[12 April 2013]
Cartoonist Jonathan Mahood’s Bleeker is a genuine cultural flashpoint. It wrestles with issues of comedy-storytelling, attempting to bridge situation comedy with gag cartoons. It embodies the struggle between print and digital (Mahood having in a savvy move, opted for print after securing digital). And it attempts to honestly deal with the larger issue of why, uncannily so, we are beginning to resemble our machines. No wonder Bleeker is the mascot for National Robotics Week.
Maybe the hard-edged, tongue-in-cheek of faux noir narration is the best way in:
Like many a youth in revolt, I found my way into the importance of Alan Turing through Douglas Hofstadter’s Gödel, Escher, Bach: the Eternal Golden Braid. There’s no shame in admitting that here, within the recesses of a respected publication like PopMatters. The very respectability that PopMatters has accumulated over time is more than enough to encourage the perception of my wayward youth as more of a childhood indulgence, an almost necessary flirtation with the science of the mind. Moreover, there are more and more of us everyday coming out of the woodwork. Perfectly respectable writers are now more prepared than ever to claim an interest in Hofstadter and in GEB. But this isn’t a story about misspent, wayward childhoods. Nor is it a story about how one work has come to practically dominate an entire field, and has become the cultural shorthand for understanding the problems of the science of mind. This story, at least in its beginning, is about that raw, almost-palpable sense of having been cheated that can only come from understanding the Turing Test.
In all honesty though, The Turing Test still feels like a swindle. In his 1950 paper “Computing Machines and Intelligence” that appeared in the scientific journal Mind, Turing belies a limited cultural context, the same cultural milieu that ushered in the limitations of Orwell’s 1984. Imagine a game between a man and a woman and an interrogator, Turing begins… And then launches into describing a paranoid scenario where the man and woman are both aware of each other’s identities, but the interrogator (secreted away in a position where the man and woman cannot be observed or even interacted with but through a crude form of text messaging) is not. What if the man were replaced with a machine? Could the interrogator still possibly work out the human from the machine?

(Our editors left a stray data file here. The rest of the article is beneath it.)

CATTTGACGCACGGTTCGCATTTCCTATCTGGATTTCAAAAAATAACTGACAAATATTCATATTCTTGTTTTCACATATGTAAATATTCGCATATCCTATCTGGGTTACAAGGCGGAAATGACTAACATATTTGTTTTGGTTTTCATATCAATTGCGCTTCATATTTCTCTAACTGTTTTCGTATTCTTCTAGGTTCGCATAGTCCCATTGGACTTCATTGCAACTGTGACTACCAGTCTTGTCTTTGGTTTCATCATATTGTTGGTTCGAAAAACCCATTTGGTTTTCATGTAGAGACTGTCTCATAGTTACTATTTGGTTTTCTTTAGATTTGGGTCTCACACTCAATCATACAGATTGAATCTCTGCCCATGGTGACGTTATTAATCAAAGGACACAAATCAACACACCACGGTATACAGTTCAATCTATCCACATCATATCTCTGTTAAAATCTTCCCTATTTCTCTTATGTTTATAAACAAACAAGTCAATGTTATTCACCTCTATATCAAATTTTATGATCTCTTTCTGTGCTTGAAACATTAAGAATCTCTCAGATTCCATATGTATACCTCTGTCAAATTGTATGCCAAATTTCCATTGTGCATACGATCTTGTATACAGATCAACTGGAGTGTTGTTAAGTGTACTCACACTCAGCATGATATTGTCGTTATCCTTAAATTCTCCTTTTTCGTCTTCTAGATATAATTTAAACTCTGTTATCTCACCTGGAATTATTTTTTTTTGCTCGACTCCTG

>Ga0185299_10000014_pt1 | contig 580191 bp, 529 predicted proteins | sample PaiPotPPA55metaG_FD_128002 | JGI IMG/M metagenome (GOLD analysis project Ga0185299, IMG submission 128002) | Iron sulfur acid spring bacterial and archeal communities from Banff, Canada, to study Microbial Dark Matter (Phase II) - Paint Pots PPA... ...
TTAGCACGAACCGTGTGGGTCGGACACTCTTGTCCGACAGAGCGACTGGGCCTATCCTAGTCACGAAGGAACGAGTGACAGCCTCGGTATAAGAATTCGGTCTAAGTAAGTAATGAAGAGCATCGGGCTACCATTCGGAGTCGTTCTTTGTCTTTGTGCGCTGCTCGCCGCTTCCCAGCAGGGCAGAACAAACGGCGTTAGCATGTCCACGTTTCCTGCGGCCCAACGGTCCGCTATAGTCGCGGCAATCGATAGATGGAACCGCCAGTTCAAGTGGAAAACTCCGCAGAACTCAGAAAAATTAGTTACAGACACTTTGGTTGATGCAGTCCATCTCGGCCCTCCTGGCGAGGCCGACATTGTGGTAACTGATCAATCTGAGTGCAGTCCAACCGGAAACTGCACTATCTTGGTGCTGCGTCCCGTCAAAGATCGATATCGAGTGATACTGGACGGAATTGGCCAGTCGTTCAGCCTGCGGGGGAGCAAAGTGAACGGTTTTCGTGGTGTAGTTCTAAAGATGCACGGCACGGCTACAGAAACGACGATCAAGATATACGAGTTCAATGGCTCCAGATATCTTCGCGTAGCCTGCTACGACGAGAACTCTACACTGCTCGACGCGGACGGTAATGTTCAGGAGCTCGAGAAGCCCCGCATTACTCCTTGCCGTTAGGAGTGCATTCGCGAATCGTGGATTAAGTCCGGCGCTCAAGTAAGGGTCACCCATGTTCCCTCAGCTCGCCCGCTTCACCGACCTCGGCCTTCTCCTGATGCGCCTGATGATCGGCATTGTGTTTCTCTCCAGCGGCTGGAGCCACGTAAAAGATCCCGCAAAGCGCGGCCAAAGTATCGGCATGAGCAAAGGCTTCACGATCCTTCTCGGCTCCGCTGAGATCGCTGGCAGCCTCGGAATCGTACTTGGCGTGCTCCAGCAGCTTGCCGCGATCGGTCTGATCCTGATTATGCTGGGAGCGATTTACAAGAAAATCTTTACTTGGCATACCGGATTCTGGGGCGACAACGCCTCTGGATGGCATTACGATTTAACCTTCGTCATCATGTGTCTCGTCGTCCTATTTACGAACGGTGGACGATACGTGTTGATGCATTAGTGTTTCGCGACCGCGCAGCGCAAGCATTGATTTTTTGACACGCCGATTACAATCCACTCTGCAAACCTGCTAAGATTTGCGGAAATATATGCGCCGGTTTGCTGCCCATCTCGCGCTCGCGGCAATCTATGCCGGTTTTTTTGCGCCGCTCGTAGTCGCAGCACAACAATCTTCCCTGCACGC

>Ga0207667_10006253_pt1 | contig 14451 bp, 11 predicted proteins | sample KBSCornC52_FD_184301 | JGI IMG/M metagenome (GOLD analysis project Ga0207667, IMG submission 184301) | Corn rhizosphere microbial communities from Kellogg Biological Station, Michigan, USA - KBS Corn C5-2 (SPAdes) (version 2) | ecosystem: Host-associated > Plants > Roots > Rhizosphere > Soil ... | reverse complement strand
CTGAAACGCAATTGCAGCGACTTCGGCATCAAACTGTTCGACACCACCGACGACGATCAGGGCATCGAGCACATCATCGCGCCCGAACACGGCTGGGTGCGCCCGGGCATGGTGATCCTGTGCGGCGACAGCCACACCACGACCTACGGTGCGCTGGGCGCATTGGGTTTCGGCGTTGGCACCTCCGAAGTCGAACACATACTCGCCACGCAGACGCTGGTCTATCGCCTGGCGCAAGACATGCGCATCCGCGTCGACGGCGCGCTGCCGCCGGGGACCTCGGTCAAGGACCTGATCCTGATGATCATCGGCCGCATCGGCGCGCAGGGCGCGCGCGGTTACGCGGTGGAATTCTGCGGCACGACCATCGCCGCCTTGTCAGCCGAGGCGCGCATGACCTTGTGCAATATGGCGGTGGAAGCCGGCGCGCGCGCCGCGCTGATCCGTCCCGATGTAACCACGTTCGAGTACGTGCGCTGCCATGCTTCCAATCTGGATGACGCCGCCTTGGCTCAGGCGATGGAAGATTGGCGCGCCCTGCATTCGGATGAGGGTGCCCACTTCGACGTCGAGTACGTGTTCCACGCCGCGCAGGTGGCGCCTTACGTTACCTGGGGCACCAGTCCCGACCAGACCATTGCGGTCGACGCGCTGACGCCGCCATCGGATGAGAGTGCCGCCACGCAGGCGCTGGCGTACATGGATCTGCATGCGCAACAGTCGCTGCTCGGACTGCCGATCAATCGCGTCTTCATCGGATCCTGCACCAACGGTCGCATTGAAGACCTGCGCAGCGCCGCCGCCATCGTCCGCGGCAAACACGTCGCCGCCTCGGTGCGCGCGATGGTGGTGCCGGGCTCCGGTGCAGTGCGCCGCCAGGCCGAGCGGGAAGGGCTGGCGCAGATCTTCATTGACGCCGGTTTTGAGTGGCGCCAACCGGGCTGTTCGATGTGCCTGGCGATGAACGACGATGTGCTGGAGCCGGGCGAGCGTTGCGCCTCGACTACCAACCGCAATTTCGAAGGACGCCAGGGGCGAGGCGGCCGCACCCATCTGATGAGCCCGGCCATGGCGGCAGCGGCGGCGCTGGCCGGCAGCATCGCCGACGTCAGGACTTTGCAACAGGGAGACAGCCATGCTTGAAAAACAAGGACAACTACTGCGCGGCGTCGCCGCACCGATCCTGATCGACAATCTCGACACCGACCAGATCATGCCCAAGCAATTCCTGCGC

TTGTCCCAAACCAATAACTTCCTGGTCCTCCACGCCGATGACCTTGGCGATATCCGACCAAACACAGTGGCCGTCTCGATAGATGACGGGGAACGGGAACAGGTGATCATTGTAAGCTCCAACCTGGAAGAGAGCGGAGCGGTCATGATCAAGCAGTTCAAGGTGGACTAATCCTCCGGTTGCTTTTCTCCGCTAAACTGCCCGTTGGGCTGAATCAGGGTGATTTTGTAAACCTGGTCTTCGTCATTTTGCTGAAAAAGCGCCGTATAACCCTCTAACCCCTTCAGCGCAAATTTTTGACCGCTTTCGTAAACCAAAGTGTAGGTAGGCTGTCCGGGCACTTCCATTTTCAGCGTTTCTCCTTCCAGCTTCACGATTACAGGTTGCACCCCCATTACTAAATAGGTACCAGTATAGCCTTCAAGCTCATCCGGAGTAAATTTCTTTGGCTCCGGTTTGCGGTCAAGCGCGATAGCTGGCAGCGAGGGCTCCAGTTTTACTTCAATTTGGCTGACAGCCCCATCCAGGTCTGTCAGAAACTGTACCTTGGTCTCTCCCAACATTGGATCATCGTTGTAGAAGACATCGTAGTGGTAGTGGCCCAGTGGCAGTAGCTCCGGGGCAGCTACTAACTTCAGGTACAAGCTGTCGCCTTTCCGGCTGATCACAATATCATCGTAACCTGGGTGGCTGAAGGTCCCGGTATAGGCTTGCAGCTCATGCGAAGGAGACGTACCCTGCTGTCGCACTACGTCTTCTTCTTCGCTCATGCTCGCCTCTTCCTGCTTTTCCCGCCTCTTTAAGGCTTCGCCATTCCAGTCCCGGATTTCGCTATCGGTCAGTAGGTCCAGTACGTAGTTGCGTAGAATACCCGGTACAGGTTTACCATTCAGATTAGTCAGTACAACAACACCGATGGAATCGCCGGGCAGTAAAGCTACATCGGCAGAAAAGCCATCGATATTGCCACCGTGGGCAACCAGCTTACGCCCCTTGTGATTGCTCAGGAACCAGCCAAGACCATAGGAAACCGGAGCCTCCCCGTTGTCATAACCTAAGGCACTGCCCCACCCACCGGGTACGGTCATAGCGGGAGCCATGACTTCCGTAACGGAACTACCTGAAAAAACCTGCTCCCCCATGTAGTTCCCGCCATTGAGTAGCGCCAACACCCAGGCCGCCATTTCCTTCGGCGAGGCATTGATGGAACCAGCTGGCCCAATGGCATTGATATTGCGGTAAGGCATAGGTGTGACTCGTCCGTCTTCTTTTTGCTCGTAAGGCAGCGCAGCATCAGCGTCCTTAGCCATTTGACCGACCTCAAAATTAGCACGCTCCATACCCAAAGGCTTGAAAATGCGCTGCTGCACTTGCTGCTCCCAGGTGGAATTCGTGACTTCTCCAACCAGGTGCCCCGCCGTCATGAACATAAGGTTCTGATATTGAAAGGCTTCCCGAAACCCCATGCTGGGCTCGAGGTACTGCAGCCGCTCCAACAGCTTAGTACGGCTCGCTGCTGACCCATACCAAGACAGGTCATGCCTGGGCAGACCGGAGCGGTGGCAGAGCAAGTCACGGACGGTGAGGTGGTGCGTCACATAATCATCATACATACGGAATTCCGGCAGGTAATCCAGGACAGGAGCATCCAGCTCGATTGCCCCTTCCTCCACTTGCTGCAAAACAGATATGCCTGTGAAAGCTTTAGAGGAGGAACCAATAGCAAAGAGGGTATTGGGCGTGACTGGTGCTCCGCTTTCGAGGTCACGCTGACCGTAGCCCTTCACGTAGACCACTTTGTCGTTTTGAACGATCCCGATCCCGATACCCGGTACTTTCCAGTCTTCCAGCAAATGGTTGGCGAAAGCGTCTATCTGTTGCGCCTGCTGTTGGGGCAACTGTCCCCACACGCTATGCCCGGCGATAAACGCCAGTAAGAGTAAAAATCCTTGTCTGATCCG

Some twenty-two pages later, and this is the part that feels like a cheap swindle, Turing concludes that if the interrogator believes the machine to be intelligent, the machine must said to be artificially intelligent. Machine AI, is really a question of delusion projected onto the world. In possibly the most partial, non-democratic way, the arbiter of AI is anyone who finds themselves in the unlikely, paranoid position of “interrogator”. Imagine endless loops of playing Deal or No Deal but not awash in the radiant joy of playing as the contestant, rather imagine yourself as the banker, busily trying to hold onto ever decreasing amounts of money until some unlikely schlub strikes it lucky. The Turing Test is secretly the vast, grand horror-show of popculture; one where arbitrary opinion becomes an intractable categorization of the world.
National Robotics Week faces Turing’s legacy head-on. What ever intellectual benefit can be drawn from the Turing Test (and while there is much, the Turing Test has equally become a kind of ideological cage limiting the more cutting edge), the sterile, paranoid confines of the Test disassociate us from the true emotional yield of robots and robotics—that they come from us, that they express our innate desires and ambitions. Far from sterile or paranoid, robots are of the same cultural momentum as cartoons like Mickey Mouse or Archie or Superman. National Robotics Week’s canny move to introduce Jonathan Mahood’s Bleeker, the Rechargeable Dog as their official mascot demonstrates their keen understanding of the sociocultural impact of robots and robotics.
A far cry from the idea of machines as optimum objects somehow alien to a human environment (as seems to be the dominant view in 1950), National Robotics Week focuses on the vast and largely naturalistic way in which we are all already entwined with robotics. To whit, the National Robotics Week website emphasizes exactly this: